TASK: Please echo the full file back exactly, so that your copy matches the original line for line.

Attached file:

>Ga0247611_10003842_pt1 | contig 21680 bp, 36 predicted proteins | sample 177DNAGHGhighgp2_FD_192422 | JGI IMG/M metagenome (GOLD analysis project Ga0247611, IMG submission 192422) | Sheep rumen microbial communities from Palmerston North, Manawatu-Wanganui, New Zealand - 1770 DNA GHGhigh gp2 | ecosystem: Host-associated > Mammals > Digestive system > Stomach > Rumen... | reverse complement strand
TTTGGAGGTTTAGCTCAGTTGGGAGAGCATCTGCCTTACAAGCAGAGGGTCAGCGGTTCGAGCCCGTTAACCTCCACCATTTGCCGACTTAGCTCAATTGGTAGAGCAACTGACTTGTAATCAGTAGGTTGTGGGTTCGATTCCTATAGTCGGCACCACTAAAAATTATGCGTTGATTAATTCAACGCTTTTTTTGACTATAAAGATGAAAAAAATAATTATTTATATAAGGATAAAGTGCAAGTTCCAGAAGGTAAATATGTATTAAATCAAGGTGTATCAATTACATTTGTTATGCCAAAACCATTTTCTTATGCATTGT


>Ga0247611_10003842_pt1 | contig 21680 bp, 36 predicted proteins | sample 177DNAGHGhighgp2_FD_192422 | JGI IMG/M metagenome (GOLD analysis project Ga0247611, IMG submission 192422) | Sheep rumen microbial communities from Palmerston North, Manawatu-Wanganui, New Zealand - 1770 DNA GHGhigh gp2 | ecosystem: Host-associated > Mammals > Digestive system > Stomach > Rumen... | reverse complement strand
TTTGGAGGTTTAGCTCAGTTGGGAGAGCATCTGCCTTACAAGCAGAGGGTCAGCGGTTCGAGCCCGTTAACCTCCACCATTTGCCGACTTAGCTCAATTGGTAGAGCAACTGACTTGTAATCAGTAGGTTGTGGGTTCGATTCCTATAGTCGGCACCACTAAAAATTATGCGTTGATTAATTCAACGCTTTTTTTGACTATAAAGATGAAAAAAATAATTATTTATATAAGGATAAAGTGCAAGTTCCAGAAGGTAAATATGTATTAAATCAAGGTGTATCAATTACATTTGTTATGCCAAAACCATTTTCTTATGCATTGT